Idaho official objects to pact

Tribe, county pursuing deal to put land in trust

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Kootenai County and the Coeur d'Alene Tribe are weighing a state official's objection to whether they can create an agreement over how the county collects dollars on reservation property.

For more than a year, the two entities have been pursuing a memorandum of understanding in which the county would pledge support for the Tribe placing its land into a federal trust, allowing the Tribe sovereignty over the property.

The key issue: that the county can't collect taxes on trust land.

"We think there's a way to find a win-win," said tribal spokesman Helo Hancock.

But a recent MOU draft has garnered concern from Carl Olsson, deputy attorney general assigned to the Idaho State Tax Commission.

Olsson has objected to a provision in which the Tribe would make payments in lieu of taxes on property in fee status, or reservation land that the government had previously given away and the Tribe reacquired, which "is arguably taxable," Hancock said.

Such an agreement wouldn't be valid, Olsson has informed the county.

"They're saying that the county does not have authority to enter into an agreement that has payment-in-lieu-of-taxes," said Commissioner Todd Tondee.

Under the draft agreement, the county would no longer impose property taxes on reservation land in fee status that is owned by the Tribe or its members.

The Tribe would instead make payments to the county, its cities and taxing districts, equal to the taxes that otherwise would have been collected.

"In some ways, it's kind of a reimbursement," Hancock said.

The county would also agree to "not issue comments in opposition, appeal or otherwise oppose applications made by the Tribe" to put fee lands into a trust.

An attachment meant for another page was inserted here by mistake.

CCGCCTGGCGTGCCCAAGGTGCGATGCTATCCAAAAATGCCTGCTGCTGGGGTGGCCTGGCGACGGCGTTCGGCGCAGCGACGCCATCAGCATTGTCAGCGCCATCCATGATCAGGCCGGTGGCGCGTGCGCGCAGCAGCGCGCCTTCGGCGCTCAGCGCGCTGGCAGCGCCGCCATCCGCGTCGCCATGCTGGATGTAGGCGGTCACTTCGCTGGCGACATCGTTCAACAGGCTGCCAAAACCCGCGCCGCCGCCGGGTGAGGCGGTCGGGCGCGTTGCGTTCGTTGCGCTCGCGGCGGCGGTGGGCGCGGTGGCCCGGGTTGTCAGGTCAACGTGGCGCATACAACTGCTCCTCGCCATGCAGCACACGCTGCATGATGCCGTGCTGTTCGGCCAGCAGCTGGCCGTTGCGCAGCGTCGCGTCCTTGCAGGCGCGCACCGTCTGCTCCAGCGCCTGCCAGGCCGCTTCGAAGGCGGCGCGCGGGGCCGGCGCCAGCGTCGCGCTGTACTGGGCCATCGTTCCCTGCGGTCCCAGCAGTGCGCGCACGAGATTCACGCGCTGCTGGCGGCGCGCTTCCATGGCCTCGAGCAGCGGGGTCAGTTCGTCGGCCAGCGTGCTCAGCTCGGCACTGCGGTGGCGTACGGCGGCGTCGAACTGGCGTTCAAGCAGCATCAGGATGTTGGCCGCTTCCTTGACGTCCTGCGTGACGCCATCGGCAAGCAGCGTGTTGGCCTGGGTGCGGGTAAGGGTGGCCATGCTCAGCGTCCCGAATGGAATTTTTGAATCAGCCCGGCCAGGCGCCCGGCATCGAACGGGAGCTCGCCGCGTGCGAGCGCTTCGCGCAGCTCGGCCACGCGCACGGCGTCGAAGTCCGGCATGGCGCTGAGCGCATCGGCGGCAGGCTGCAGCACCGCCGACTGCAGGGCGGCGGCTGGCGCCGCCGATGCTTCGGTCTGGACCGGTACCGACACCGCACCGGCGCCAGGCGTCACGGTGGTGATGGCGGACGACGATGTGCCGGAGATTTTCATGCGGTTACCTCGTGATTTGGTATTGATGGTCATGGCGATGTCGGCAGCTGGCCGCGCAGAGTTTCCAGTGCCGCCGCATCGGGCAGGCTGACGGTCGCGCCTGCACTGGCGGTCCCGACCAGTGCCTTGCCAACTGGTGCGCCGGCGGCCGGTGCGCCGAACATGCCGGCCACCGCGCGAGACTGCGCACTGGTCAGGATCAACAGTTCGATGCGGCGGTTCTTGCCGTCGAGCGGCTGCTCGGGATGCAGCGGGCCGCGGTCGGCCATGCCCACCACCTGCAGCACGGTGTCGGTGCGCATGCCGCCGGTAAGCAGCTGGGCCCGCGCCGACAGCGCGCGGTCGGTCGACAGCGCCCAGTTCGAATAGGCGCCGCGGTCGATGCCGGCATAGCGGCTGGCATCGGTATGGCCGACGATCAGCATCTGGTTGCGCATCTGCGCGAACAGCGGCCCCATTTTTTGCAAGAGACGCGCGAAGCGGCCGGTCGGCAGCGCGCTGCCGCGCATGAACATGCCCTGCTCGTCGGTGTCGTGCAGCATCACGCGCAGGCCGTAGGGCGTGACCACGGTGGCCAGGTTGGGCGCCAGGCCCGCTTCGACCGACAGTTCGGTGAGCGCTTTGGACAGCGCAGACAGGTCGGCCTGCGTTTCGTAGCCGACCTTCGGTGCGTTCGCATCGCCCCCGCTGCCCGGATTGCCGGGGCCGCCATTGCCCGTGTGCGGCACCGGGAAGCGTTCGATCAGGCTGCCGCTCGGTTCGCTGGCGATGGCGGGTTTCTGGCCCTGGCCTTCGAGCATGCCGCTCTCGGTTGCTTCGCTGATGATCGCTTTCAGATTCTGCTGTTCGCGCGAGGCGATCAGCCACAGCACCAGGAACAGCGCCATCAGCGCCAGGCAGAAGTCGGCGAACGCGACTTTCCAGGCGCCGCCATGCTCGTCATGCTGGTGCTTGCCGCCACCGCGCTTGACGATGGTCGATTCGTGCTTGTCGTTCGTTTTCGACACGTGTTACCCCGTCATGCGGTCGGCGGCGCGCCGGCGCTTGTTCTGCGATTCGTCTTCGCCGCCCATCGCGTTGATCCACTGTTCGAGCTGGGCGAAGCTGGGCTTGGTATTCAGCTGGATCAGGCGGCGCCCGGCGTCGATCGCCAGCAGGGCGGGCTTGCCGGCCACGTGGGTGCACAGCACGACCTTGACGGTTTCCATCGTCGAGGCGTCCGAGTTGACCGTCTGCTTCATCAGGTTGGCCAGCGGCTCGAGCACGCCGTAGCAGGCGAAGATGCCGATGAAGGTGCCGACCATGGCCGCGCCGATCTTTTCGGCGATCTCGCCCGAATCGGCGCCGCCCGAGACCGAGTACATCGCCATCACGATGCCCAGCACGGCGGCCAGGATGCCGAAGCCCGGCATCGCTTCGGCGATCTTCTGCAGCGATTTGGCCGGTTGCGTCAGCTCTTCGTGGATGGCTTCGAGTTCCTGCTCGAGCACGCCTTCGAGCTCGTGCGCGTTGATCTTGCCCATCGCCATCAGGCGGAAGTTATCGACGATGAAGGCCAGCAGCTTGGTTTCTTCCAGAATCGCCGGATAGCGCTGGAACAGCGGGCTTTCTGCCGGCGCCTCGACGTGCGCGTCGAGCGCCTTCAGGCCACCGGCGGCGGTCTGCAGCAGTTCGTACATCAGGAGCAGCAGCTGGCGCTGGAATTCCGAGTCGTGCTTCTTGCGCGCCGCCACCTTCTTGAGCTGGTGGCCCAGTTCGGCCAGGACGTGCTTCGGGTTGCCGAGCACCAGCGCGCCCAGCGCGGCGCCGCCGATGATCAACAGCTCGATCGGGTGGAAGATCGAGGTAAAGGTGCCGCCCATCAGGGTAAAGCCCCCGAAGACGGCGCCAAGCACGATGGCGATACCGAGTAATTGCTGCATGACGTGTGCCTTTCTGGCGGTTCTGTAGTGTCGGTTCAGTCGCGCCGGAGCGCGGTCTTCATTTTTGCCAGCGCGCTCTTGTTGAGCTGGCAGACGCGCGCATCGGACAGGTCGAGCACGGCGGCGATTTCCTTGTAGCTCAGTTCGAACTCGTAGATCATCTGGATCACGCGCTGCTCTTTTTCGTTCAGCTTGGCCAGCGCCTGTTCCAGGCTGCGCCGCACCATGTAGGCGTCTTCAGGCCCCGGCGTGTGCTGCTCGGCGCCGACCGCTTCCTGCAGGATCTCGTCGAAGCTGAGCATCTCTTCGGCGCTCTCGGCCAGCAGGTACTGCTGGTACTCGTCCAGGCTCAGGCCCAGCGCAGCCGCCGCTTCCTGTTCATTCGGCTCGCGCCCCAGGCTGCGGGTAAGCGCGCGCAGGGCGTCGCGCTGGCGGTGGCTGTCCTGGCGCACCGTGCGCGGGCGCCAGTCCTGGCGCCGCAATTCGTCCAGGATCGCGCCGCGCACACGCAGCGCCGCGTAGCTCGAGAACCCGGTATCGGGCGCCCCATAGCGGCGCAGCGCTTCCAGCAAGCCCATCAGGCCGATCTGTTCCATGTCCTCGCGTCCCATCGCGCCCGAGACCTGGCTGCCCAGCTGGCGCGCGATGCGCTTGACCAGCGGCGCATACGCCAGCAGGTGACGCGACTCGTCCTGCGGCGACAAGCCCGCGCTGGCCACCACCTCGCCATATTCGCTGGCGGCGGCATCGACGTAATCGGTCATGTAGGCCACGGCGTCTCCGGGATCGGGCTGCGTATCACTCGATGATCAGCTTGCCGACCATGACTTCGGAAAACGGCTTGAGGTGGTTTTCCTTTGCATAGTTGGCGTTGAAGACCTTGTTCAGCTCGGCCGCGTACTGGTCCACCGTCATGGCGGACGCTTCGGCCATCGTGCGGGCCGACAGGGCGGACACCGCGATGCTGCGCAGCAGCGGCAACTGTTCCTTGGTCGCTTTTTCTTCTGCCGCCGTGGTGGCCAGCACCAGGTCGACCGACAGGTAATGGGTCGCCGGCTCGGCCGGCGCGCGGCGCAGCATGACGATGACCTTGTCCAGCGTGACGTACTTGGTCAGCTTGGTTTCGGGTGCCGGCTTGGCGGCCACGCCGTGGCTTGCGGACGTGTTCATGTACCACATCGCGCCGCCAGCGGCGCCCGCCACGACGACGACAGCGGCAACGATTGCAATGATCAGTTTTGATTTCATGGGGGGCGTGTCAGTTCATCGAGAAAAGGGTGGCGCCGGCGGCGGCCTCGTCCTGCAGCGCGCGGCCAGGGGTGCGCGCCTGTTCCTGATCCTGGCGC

Every year of the agreement, the MOU states, the Tribe would make payments on all the Tribe's fee property in the county.

The amount of the payments is still being negotiated, Hancock said.

There are currently no plans, he added, for payments to include the Tribe's financial support to educational programs and schools, mandated by a gaming compact with the state.

"That hasn't been discussed," he said.

Olsson said he was concerned after learning the MOU's particulars in an email exchange with Assessor Mike McDowell.

"My concerns about it were conceptual," Olsson said, adding that he hasn't reviewed the MOU.

According to Olsson, if property is in a taxable state, like the Tribe's fee status land, the county doesn't have the authority to accept payments in lieu of taxes on it.

"The county really doesn't have the power under the constitution to say, 'We're not going to collect those taxes, we'll just enter into this MOU,'" Olsson said.

He believes the MOU would be justified, he added, if it is used to clear up a dispute over a property's tax status.

"If this is used as a mechanism to resolve that dispute, this might be a good idea," Olsson said.

The Tribe's legal representatives are reviewing Olsson's opinion, Hancock said.

"That may be one of the terms that needs to be negotiated," he said. "There is no intent on either side to do it in a way that would compromise any constitutional provision."

The county's legal department is also looking into the matter, Tondee said.

Regardless of the outcome, he still favors continuing negotiations on the MOU, he said.

"It's within their right to ask," he said of the Tribe's efforts to enter land in a trust.

Currently, the Tribe has applied through the federal government to put roughly 1,200 acres - about a third of its county property - into a federal trust.

"It restores our ancestral homeland," Hancock said, adding that the Tribe has been buying back reservation property the government gave away a century back.

The acreage in the application is worth about $26,000 in property taxes, he added.

The Tribe does not need county support to gain federal approval for a land trust.

But the entity has sought an MOU with the county since the previous commissioners appealed trust status on 140 acres of tribal land last year, Hancock said.

"I think any time the feds see that the Tribe and the county are getting along on these issues, it's helpful," Hancock said.

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